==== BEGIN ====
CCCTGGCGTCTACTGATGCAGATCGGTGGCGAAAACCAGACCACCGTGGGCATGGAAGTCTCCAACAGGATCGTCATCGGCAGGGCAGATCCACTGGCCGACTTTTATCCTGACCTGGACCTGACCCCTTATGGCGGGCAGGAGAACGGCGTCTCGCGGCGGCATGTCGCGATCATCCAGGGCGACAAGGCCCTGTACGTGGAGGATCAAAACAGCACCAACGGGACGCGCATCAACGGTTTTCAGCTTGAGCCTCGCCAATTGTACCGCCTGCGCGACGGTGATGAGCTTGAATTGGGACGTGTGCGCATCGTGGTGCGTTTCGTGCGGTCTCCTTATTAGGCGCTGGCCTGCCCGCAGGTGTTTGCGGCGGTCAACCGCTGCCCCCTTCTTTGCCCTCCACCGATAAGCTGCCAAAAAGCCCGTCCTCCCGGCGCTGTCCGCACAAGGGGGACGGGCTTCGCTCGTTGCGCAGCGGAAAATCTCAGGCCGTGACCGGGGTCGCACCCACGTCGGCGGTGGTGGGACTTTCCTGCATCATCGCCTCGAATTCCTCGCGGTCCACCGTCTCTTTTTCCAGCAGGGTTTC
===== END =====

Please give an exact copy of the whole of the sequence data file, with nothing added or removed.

CCCTGGCGTCTACTGATGCAGATCGGTGGCGAAAACCAGACCACCGTGGGCATGGAAGTCTCCAACAGGATCGTCATCGGCAGGGCAGATCCACTGGCCGACTTTTATCCTGACCTGGACCTGACCCCTTATGGCGGGCAGGAGAACGGCGTCTCGCGGCGGCATGTCGCGATCATCCAGGGCGACAAGGCCCTGTACGTGGAGGATCAAAACAGCACCAACGGGACGCGCATCAACGGTTTTCAGCTTGAGCCTCGCCAATTGTACCGCCTGCGCGACGGTGATGAGCTTGAATTGGGACGTGTGCGCATCGTGGTGCGTTTCGTGCGGTCTCCTTATTAGGCGCTGGCCTGCCCGCAGGTGTTTGCGGCGGTCAACCGCTGCCCCCTTCTTTGCCCTCCACCGATAAGCTGCCAAAAAGCCCGTCCTCCCGGCGCTGTCCGCACAAGGGGGACGGGCTTCGCTCGTTGCGCAGCGGAAAATCTCAGGCCGTGACCGGGGTCGCACCCACGTCGGCGGTGGTGGGACTTTCCTGCATCATCGCCTCGAATTCCTCGCGGTCCACCGTCTCTTTTTCCAGCAGGGTTTC